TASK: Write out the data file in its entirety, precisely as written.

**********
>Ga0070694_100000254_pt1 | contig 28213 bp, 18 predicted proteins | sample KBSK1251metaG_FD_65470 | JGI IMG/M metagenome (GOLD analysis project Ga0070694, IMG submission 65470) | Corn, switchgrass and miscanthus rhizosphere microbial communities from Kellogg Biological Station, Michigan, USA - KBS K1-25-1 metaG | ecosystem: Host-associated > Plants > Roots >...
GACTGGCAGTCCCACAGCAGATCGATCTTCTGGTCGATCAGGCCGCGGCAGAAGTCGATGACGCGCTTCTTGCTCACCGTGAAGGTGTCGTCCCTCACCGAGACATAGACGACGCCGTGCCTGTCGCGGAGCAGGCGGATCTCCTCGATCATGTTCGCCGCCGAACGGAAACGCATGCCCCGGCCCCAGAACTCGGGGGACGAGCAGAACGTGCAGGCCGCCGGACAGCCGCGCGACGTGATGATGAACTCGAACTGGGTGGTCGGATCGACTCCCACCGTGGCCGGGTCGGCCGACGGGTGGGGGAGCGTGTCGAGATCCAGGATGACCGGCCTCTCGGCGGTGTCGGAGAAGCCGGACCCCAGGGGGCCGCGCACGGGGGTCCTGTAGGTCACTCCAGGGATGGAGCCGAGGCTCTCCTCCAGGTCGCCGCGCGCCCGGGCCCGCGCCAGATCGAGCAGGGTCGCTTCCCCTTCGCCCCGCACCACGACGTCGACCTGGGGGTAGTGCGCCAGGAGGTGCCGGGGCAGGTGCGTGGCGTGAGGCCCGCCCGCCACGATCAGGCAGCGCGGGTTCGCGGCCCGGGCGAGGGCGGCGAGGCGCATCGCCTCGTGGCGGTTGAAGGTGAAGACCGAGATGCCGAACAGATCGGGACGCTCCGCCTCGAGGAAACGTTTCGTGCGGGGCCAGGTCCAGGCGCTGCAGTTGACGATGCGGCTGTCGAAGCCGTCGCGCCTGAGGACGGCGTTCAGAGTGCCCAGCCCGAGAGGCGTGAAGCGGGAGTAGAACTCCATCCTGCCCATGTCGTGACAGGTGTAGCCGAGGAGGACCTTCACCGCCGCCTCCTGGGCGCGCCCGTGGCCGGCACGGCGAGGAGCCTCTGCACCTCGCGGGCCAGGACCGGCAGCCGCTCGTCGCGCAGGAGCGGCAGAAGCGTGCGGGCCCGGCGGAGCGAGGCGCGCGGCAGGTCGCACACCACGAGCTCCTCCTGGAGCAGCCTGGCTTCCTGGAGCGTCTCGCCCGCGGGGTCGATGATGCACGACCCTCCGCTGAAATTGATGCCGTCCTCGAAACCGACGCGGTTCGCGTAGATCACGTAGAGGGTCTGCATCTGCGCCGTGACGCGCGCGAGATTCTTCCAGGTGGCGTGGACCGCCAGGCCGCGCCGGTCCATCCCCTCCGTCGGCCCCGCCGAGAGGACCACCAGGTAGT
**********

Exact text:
>Ga0070694_100000254_pt1 | contig 28213 bp, 18 predicted proteins | sample KBSK1251metaG_FD_65470 | JGI IMG/M metagenome (GOLD analysis project Ga0070694, IMG submission 65470) | Corn, switchgrass and miscanthus rhizosphere microbial communities from Kellogg Biological Station, Michigan, USA - KBS K1-25-1 metaG | ecosystem: Host-associated > Plants > Roots >...
GACTGGCAGTCCCACAGCAGATCGATCTTCTGGTCGATCAGGCCGCGGCAGAAGTCGATGACGCGCTTCTTGCTCACCGTGAAGGTGTCGTCCCTCACCGAGACATAGACGACGCCGTGCCTGTCGCGGAGCAGGCGGATCTCCTCGATCATGTTCGCCGCCGAACGGAAACGCATGCCCCGGCCCCAGAACTCGGGGGACGAGCAGAACGTGCAGGCCGCCGGACAGCCGCGCGACGTGATGATGAACTCGAACTGGGTGGTCGGATCGACTCCCACCGTGGCCGGGTCGGCCGACGGGTGGGGGAGCGTGTCGAGATCCAGGATGACCGGCCTCTCGGCGGTGTCGGAGAAGCCGGACCCCAGGGGGCCGCGCACGGGGGTCCTGTAGGTCACTCCAGGGATGGAGCCGAGGCTCTCCTCCAGGTCGCCGCGCGCCCGGGCCCGCGCCAGATCGAGCAGGGTCGCTTCCCCTTCGCCCCGCACCACGACGTCGACCTGGGGGTAGTGCGCCAGGAGGTGCCGGGGCAGGTGCGTGGCGTGAGGCCCGCCCGCCACGATCAGGCAGCGCGGGTTCGCGGCCCGGGCGAGGGCGGCGAGGCGCATCGCCTCGTGGCGGTTGAAGGTGAAGACCGAGATGCCGAACAGATCGGGACGCTCCGCCTCGAGGAAACGTTTCGTGCGGGGCCAGGTCCAGGCGCTGCAGTTGACGATGCGGCTGTCGAAGCCGTCGCGCCTGAGGACGGCGTTCAGAGTGCCCAGCCCGAGAGGCGTGAAGCGGGAGTAGAACTCCATCCTGCCCATGTCGTGACAGGTGTAGCCGAGGAGGACCTTCACCGCCGCCTCCTGGGCGCGCCCGTGGCCGGCACGGCGAGGAGCCTCTGCACCTCGCGGGCCAGGACCGGCAGCCGCTCGTCGCGCAGGAGCGGCAGAAGCGTGCGGGCCCGGCGGAGCGAGGCGCGCGGCAGGTCGCACACCACGAGCTCCTCCTGGAGCAGCCTGGCTTCCTGGAGCGTCTCGCCCGCGGGGTCGATGATGCACGACCCTCCGCTGAAATTGATGCCGTCCTCGAAACCGACGCGGTTCGCGTAGATCACGTAGAGGGTCTGCATCTGCGCCGTGACGCGCGCGAGATTCTTCCAGGTGGCGTGGACCGCCAGGCCGCGCCGGTCCATCCCCTCCGTCGGCCCCGCCGAGAGGACCACCAGGTAGT